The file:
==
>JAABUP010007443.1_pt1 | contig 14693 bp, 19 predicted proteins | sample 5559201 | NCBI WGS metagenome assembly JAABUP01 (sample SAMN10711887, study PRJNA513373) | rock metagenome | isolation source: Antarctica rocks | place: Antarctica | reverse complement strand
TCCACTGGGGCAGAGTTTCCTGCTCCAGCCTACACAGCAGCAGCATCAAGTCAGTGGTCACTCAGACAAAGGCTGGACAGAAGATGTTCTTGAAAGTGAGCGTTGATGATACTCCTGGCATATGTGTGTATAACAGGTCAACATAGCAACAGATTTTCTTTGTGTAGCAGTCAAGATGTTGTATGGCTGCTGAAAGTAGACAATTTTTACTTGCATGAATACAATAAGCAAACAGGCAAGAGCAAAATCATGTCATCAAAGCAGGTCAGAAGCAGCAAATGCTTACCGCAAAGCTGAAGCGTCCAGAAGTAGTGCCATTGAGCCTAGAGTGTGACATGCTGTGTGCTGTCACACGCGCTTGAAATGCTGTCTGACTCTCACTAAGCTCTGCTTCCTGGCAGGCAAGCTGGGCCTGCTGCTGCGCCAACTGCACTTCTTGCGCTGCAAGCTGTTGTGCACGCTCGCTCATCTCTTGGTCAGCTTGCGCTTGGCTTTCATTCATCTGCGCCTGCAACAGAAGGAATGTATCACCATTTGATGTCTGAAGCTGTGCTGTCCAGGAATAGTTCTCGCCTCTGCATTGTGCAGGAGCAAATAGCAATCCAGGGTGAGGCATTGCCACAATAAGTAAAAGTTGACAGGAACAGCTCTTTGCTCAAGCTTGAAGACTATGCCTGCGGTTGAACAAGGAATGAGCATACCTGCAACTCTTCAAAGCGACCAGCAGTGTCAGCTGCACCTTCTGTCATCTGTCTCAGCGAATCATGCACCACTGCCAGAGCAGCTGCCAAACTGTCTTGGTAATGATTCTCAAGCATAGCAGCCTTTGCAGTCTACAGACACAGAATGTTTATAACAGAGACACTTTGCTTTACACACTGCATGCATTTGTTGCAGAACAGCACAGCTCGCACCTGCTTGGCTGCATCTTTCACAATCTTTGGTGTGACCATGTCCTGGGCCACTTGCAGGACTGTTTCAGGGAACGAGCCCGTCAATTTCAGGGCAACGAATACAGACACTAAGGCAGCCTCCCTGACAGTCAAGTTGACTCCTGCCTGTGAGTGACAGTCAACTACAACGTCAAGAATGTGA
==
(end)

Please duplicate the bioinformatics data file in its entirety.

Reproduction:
>JAABUP010007443.1_pt1 | contig 14693 bp, 19 predicted proteins | sample 5559201 | NCBI WGS metagenome assembly JAABUP01 (sample SAMN10711887, study PRJNA513373) | rock metagenome | isolation source: Antarctica rocks | place: Antarctica | reverse complement strand
TCCACTGGGGCAGAGTTTCCTGCTCCAGCCTACACAGCAGCAGCATCAAGTCAGTGGTCACTCAGACAAAGGCTGGACAGAAGATGTTCTTGAAAGTGAGCGTTGATGATACTCCTGGCATATGTGTGTATAACAGGTCAACATAGCAACAGATTTTCTTTGTGTAGCAGTCAAGATGTTGTATGGCTGCTGAAAGTAGACAATTTTTACTTGCATGAATACAATAAGCAAACAGGCAAGAGCAAAATCATGTCATCAAAGCAGGTCAGAAGCAGCAAATGCTTACCGCAAAGCTGAAGCGTCCAGAAGTAGTGCCATTGAGCCTAGAGTGTGACATGCTGTGTGCTGTCACACGCGCTTGAAATGCTGTCTGACTCTCACTAAGCTCTGCTTCCTGGCAGGCAAGCTGGGCCTGCTGCTGCGCCAACTGCACTTCTTGCGCTGCAAGCTGTTGTGCACGCTCGCTCATCTCTTGGTCAGCTTGCGCTTGGCTTTCATTCATCTGCGCCTGCAACAGAAGGAATGTATCACCATTTGATGTCTGAAGCTGTGCTGTCCAGGAATAGTTCTCGCCTCTGCATTGTGCAGGAGCAAATAGCAATCCAGGGTGAGGCATTGCCACAATAAGTAAAAGTTGACAGGAACAGCTCTTTGCTCAAGCTTGAAGACTATGCCTGCGGTTGAACAAGGAATGAGCATACCTGCAACTCTTCAAAGCGACCAGCAGTGTCAGCTGCACCTTCTGTCATCTGTCTCAGCGAATCATGCACCACTGCCAGAGCAGCTGCCAAACTGTCTTGGTAATGATTCTCAAGCATAGCAGCCTTTGCAGTCTACAGACACAGAATGTTTATAACAGAGACACTTTGCTTTACACACTGCATGCATTTGTTGCAGAACAGCACAGCTCGCACCTGCTTGGCTGCATCTTTCACAATCTTTGGTGTGACCATGTCCTGGGCCACTTGCAGGACTGTTTCAGGGAACGAGCCCGTCAATTTCAGGGCAACGAATACAGACACTAAGGCAGCCTCCCTGACAGTCAAGTTGACTCCTGCCTGTGAGTGACAGTCAACTACAACGTCAAGAATGTGA